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Senate panel defeats public healthcare option. Is it dead?

Backers of the public option will draw hope from the vote, which was closer than expected. But tough healthcare negotiations lie ahead.

An audience member hold up a small sign with the words 'Public Option' as President Barack Obama spoke at a rally on health care reform on Sept. 17, at the Comcast Center at the University of Maryland in College Park, Md.

Charles Dharapak/AP/File

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Two proposals for a public healthcare option went down to an expected defeat in the Senate Finance Committee Tuesday. Yet the narrower-than-expected vote could amount to something of a victory for proponents of the public option.

Sen. Charles Schumer (D) of New York’s attempt to include a public option in the Finance panel’s bill lost, 10 to 13. But many in Washington had expected the defeat to be much heavier after August’s chastening town-hall meetings and several tepid expressions of support from President Obama.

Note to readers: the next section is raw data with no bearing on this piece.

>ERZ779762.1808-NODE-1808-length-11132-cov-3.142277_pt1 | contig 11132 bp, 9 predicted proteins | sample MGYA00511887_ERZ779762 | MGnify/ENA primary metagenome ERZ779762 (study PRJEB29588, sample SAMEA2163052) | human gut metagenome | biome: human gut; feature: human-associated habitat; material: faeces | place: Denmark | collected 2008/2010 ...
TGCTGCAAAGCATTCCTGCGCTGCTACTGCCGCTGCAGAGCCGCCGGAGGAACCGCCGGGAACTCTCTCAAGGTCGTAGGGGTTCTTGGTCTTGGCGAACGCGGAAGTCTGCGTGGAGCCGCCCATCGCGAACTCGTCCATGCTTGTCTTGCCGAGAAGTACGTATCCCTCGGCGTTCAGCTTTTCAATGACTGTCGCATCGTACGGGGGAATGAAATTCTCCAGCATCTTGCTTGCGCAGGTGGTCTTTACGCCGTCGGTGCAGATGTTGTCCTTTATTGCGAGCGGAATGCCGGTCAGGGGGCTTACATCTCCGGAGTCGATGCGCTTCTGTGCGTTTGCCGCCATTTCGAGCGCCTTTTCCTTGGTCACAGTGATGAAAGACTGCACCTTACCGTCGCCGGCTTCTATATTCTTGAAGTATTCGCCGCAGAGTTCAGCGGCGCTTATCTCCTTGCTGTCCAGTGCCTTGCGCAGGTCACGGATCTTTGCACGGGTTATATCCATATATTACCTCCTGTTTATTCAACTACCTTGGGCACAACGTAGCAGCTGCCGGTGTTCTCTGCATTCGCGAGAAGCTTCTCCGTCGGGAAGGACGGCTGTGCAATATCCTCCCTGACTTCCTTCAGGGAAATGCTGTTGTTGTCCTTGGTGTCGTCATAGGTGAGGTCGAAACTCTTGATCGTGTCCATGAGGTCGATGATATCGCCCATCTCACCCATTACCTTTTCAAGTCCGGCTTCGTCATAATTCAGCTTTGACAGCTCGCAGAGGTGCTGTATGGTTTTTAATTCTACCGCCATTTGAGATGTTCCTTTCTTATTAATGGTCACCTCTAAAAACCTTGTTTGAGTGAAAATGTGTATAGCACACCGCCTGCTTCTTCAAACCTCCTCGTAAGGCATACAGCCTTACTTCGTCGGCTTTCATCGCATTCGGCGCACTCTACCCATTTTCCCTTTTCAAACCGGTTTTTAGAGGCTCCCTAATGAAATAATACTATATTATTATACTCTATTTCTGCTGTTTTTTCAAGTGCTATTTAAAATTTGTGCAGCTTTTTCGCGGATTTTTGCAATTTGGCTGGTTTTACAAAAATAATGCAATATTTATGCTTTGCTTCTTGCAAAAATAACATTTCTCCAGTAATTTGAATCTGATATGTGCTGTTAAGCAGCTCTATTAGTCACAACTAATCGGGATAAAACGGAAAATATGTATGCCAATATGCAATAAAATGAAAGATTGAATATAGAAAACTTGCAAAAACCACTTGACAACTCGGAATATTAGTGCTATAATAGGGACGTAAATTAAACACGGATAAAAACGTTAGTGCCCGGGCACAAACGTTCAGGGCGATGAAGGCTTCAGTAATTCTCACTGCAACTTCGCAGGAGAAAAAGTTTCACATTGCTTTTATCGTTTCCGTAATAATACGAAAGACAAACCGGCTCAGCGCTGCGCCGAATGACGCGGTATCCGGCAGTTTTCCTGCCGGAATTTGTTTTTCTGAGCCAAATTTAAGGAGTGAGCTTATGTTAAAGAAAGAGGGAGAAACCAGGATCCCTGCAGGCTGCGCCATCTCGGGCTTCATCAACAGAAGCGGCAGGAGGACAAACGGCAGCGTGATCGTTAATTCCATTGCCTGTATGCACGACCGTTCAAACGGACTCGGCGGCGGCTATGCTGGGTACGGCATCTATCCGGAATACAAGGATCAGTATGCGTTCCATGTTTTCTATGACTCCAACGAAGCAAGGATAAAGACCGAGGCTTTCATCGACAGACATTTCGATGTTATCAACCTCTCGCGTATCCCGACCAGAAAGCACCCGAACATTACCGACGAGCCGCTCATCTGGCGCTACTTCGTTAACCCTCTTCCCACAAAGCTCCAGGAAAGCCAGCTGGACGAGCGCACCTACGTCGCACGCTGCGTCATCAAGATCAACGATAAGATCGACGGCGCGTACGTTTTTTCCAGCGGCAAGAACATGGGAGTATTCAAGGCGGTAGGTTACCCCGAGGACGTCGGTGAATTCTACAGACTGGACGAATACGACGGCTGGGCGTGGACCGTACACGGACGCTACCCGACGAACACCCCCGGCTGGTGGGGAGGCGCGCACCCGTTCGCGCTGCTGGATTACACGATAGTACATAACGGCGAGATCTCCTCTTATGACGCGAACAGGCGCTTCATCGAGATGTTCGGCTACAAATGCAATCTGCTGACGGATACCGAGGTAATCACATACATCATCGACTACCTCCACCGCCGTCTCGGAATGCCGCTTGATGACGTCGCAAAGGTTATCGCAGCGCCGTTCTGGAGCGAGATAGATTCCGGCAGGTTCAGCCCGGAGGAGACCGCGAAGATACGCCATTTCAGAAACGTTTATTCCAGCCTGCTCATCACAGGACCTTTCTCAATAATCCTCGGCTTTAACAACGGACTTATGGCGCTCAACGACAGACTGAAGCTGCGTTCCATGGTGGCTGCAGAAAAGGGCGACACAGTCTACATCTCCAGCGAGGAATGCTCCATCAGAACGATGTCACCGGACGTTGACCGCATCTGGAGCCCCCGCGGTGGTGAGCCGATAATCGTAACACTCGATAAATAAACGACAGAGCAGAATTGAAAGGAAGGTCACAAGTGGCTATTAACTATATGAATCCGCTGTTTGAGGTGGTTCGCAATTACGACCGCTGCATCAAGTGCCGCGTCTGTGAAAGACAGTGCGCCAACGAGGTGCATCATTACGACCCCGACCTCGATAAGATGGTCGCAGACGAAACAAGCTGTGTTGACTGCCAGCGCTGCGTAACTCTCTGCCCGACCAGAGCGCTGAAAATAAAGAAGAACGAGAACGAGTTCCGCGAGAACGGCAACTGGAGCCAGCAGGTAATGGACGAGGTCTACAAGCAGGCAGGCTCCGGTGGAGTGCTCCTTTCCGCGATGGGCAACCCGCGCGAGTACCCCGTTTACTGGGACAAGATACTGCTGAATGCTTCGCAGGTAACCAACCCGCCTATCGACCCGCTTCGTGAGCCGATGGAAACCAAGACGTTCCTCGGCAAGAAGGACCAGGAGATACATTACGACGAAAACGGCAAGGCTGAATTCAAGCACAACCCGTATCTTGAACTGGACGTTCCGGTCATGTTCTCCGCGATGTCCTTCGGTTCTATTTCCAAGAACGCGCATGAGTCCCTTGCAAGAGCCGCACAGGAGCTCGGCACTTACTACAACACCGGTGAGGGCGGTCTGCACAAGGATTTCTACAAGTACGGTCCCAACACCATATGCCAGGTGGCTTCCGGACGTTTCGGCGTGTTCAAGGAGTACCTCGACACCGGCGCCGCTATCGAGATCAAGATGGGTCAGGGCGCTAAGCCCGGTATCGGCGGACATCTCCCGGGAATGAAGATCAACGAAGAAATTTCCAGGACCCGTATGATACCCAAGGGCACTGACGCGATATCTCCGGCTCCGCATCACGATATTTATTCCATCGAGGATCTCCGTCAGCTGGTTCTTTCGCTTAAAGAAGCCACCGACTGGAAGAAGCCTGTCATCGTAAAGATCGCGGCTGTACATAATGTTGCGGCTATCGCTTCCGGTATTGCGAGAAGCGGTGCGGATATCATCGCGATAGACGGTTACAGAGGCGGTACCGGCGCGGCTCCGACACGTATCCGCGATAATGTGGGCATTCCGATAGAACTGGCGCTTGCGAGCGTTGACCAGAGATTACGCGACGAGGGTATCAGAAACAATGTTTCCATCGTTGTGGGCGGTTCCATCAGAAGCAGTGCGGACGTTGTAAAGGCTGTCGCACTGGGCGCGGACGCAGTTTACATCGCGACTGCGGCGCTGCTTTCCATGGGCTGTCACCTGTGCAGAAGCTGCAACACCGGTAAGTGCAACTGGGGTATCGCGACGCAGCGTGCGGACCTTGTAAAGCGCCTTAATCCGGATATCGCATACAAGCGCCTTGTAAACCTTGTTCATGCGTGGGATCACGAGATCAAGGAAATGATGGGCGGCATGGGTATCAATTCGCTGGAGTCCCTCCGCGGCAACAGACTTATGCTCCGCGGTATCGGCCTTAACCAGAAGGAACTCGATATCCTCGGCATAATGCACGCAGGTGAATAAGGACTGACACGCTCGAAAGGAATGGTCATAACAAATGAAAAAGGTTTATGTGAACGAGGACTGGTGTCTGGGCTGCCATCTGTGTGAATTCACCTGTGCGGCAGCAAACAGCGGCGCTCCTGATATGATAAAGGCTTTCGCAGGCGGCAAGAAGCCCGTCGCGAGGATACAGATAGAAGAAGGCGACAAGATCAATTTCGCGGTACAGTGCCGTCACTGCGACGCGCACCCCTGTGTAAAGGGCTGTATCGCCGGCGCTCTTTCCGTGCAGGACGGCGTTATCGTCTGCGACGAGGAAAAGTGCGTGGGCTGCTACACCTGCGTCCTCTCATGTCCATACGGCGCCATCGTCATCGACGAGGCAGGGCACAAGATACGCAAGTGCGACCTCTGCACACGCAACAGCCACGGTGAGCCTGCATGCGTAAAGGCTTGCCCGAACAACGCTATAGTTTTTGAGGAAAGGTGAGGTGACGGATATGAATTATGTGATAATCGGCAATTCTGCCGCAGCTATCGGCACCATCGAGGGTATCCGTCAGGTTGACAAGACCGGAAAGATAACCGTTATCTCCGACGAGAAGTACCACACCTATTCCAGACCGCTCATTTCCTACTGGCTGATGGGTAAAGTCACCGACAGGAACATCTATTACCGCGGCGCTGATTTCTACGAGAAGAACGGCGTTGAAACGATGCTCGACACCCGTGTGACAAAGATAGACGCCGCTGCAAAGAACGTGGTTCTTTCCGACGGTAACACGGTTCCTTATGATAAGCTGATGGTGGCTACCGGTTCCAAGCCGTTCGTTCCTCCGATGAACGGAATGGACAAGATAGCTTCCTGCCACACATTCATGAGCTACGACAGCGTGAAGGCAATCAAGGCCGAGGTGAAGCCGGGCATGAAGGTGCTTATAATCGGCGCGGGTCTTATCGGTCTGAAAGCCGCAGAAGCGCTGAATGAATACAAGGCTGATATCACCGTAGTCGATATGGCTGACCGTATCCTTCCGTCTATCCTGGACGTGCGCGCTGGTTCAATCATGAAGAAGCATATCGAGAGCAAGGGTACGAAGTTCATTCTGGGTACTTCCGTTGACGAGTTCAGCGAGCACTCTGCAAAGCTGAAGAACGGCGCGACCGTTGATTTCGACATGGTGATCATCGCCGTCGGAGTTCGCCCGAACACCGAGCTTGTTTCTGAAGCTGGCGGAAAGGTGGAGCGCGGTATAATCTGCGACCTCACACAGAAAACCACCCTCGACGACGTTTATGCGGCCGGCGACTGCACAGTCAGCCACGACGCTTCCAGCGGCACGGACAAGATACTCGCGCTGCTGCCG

Senator Schumer’s success in mustering decent support in the Finance panel for a public option gives proponents hope. “With some work and some compromise, we can get 60 votes in the Senate,” said Schumer.

Adds Ralph Neas, chief executive officer of the National Coalition on Healthcare: “What Senator Schumer did today is keep the ball in play.”

The vote potentially sets the stage for an epic showdown in a month or so, when House and Senate leaders sit down to negotiate a compromise bill.

The Senate Finance Committee is the last to complete work on an overhaul of the healthcare system. After the Finance panel completes work on its version of the bill, perhaps this week, its bill will be merged with the version produced by the Senate Health, Education, Labor, and Pensions panel, which includes a public option.


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